The Location of the SKA
In 2012 the members of the SKA Organisation agreed on a dual site location for the Square Kilometre Array telescope as well as a third site for the SKA HQ.
This decision (Link to PDF) to co-locate the telescopes in two sites came after careful consideration of all of the science goals, industry goals and suitability in terms of location, sustainability, local considerations and factors relating to economics and the site infrastructure.
Why were two sites chosen to host the SKA Telescope?
In fact, whilst there are two primary sites hosting the majority of the SKA’s radio telescopes, in the case of the Africa site, countries all over the continent will also form part of the vast global array of radio telescopes which make up the SKA.
The eventual choice of two primary locations to host the telescopes was taken largely for scientific and strategic reasons and a perfect way to build up on the already existing infrastructures.
Site selection criteria
The following are some of the criteria that were taken into account:
- Radio frequency interference from mobile phones, TVs, radios and other electrical devices.
- The characteristics of the ionosphere (the upper part of the Earth’s atmosphere) and the troposphere (the lower part of the Earth’s atmosphere).
- Physical characteristics of the site including climate and subsurface temperatures.
- Connectivity across the vast extent of the telescope itself as well as to communications networks for worldwide distribution of data produced by the SKA.
- Infrastructure costs, including power supply and distribution.
- Operations and maintenance costs.
- The long term sustainability of the site as a radio quiet zone.
History of the site selection process
Following a request by the International SKA Steering Committee (ISSC) to the global radio astronomy community for initial site analyses of potential locations for the SKA, six responses were received over the course of 2003 and 2004. After careful evaluation of these responses by the Site Evaluation Working Group (SEWG), the ISSC accepted five countries as candidate locations for the SKA: Argentina, Australia, China, South Africa, and the USA. Subsequently, the USA withdrew its bid for the SKA site leaving the other four countries as contenders.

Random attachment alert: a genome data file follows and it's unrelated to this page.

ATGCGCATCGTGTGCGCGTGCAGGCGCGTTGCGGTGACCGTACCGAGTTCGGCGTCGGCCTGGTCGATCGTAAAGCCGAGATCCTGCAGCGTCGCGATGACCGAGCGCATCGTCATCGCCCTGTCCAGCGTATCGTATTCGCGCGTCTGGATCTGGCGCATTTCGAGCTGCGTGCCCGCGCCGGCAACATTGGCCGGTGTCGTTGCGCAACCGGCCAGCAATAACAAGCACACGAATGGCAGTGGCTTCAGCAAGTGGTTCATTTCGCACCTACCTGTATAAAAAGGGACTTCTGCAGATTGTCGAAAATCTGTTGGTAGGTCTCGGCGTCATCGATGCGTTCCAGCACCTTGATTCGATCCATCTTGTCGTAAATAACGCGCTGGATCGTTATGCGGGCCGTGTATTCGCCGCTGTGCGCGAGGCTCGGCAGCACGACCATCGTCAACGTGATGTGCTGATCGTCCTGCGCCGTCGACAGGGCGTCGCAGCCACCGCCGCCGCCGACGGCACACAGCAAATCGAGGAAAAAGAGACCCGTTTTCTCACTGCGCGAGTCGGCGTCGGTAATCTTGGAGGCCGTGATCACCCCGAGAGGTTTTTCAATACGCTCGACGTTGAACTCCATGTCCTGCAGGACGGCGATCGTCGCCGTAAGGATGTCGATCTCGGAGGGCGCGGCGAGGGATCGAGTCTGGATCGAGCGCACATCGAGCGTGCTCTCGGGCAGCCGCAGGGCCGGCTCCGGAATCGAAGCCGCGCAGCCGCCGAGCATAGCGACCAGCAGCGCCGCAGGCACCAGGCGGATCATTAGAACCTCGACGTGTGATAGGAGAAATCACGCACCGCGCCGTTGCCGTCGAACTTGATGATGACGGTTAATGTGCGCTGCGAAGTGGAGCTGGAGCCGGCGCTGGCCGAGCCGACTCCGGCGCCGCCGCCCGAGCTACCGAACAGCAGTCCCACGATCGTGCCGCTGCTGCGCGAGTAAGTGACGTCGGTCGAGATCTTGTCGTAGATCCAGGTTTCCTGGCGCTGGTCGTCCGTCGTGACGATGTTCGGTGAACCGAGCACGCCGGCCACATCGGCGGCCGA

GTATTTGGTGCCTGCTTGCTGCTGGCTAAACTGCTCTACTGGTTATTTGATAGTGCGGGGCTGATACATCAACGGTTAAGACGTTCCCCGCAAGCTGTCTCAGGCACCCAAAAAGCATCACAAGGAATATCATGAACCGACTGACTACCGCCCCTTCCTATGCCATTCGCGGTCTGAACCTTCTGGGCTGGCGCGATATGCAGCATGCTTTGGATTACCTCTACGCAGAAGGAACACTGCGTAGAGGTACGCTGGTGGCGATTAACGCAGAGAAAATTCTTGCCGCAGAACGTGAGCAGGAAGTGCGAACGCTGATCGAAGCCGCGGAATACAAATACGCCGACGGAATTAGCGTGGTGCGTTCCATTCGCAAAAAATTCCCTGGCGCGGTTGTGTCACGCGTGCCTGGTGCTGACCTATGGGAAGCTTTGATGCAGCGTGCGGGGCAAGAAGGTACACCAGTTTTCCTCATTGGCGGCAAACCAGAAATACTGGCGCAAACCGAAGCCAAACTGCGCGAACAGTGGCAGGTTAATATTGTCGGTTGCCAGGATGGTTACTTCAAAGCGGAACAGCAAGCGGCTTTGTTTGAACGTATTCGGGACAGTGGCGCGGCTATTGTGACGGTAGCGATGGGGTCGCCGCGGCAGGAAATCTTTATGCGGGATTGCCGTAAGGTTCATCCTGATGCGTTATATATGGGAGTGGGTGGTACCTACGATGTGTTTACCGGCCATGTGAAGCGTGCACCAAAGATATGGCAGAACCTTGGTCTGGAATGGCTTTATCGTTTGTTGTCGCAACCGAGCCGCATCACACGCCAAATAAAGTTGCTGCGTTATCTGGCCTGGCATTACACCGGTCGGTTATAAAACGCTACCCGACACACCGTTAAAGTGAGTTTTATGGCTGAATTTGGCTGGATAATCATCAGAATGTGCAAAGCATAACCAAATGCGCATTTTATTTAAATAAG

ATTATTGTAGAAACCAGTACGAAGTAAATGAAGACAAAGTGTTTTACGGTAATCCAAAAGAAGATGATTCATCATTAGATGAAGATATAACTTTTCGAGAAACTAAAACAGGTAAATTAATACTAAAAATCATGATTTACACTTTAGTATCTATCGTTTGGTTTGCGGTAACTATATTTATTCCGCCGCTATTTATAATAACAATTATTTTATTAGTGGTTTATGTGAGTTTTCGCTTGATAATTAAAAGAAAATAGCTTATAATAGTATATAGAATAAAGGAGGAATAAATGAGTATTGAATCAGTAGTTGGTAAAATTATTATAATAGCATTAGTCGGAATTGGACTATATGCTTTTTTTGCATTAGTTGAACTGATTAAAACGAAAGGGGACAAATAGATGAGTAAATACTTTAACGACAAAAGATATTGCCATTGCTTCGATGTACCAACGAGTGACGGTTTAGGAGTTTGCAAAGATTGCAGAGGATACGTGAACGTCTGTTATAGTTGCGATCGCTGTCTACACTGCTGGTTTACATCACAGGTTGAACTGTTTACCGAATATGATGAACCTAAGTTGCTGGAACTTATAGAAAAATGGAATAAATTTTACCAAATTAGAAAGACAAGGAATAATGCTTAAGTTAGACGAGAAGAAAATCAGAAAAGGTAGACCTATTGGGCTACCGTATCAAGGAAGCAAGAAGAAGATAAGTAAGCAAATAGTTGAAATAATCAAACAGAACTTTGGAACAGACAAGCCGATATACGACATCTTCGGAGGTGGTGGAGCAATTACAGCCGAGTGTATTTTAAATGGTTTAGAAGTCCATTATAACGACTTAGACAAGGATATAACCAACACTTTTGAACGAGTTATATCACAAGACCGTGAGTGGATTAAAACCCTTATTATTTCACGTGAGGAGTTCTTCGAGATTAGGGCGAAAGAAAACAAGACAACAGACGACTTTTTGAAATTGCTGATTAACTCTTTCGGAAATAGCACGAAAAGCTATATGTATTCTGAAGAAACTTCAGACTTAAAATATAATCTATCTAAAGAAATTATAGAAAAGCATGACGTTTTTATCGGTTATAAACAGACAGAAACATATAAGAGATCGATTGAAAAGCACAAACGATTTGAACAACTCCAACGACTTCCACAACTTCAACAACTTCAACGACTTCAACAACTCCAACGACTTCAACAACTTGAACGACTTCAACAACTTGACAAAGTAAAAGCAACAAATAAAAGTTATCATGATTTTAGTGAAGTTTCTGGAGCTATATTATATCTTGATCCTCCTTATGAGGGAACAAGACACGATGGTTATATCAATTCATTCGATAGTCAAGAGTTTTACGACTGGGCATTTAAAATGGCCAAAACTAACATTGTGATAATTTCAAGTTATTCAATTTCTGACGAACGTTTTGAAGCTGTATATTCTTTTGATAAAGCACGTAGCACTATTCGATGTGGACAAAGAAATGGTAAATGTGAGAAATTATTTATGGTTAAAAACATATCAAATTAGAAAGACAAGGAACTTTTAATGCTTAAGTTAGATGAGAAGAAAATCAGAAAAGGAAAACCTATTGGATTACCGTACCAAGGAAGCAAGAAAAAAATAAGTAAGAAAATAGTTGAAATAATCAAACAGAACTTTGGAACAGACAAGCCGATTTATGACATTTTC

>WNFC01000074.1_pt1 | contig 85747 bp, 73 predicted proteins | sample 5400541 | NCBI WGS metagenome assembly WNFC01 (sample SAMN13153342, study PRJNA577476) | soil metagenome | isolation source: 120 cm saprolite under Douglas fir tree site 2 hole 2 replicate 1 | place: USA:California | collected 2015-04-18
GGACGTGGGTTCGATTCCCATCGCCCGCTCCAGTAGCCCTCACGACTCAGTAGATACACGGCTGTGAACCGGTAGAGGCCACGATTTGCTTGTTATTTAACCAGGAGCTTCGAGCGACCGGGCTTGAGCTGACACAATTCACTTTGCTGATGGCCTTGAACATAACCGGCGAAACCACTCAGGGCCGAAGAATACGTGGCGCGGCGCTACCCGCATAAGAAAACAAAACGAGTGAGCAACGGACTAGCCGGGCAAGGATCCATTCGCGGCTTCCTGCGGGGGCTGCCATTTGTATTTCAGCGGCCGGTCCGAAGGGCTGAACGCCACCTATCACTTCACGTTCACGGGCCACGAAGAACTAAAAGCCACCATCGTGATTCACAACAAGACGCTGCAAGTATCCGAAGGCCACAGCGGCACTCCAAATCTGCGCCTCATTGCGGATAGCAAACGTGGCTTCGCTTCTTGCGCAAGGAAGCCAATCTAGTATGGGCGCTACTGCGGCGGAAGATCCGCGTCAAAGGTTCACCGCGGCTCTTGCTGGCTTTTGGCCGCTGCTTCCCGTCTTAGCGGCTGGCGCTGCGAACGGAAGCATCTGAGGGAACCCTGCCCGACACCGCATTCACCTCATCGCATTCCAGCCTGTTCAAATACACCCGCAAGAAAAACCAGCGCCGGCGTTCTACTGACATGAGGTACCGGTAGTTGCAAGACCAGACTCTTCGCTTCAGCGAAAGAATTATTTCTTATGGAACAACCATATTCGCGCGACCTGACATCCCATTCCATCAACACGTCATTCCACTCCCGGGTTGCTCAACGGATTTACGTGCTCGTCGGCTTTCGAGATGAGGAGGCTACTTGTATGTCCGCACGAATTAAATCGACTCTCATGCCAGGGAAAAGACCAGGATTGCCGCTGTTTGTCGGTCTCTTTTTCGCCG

The Netherlands Institute for Radio Astronomy (ASTRON) was contracted by the International SKA Project Office (ISPO) to carry out Radio Frequency Interference (RFI) calibration measurements for a month at each of the candidates sites from March 2005 to late 2005. The candidates sites themselves also performed RFI measurements over a period of 1 year.
Proposals for the location of the SKA were received from the four candidates sites on 31 December 2005. Following a period of evaluation of the proposals and having taken account of the advice of an independent panel called the International SKA Site Advisory Committee, the ISSC decided that the short-list of acceptable sites for the SKA will comprise Australia and Southern Africa.
It was eventually concluded that both of these sites had equal merit in their location, and as such a dual site decision was made in 2012.
Modern super scale science projects require international collaboration,not only from a financial standpoint, as well as the scientific and engineering expertise. By combining the effort and focus provided by the global science community, ventures on the scale of the SKA are made possible.
The SKA Organisation, with its headquarters at Jodrell Bank near Manchester in the UK, has the huge but formidable role of coordinating relationships between the international partners and centralize the leadership of the project
As part of the advanced science operations and testing ahead of the full operations of the SKA commencing in the mid 2020’s two key precursor facilities are now being used and developed to test and also in some cases form part of the SKA itself. The SKA will be developed in a phased approach, more details of which can be found here
The MeerKAT precursor telescope located in South Africa will be incorporated into Phase one of the SKA, while the ASKAP telescope in Australia is being used as a testbed for promising new technologies. These two facilities are providing SKA scientists with invaluable data on the locations over the next decade which will help refine the research, development and construction of the SKA in these locations.
The following table shows the construction phases for the SKA, outlining the number of telescopes, and which site they will be located at.
|Type||Phase 1||Phase 2|
|Number of Antenna||Site||Number of Antenna||Site|
|Dishes||~200 (including 64 Meerkat Dishes)||Africa||~2000||Africa|
|36 ASKAP dishes||Australia|
|Low Frequency Aperture Array antennas||~130,000||Australia||up to 1,000,000||Australia|
|Mid Frequency Aperture Array Stations||250||Africa|
Note: Implementation of all aspects of SKA Phase 2 is subject to satisfactory technical performance of SKA Phase 1 components at both sites.
Our documentation section features many of the scientific papers produced during the study which led to the decision on the dual site location for the SKA Telescope.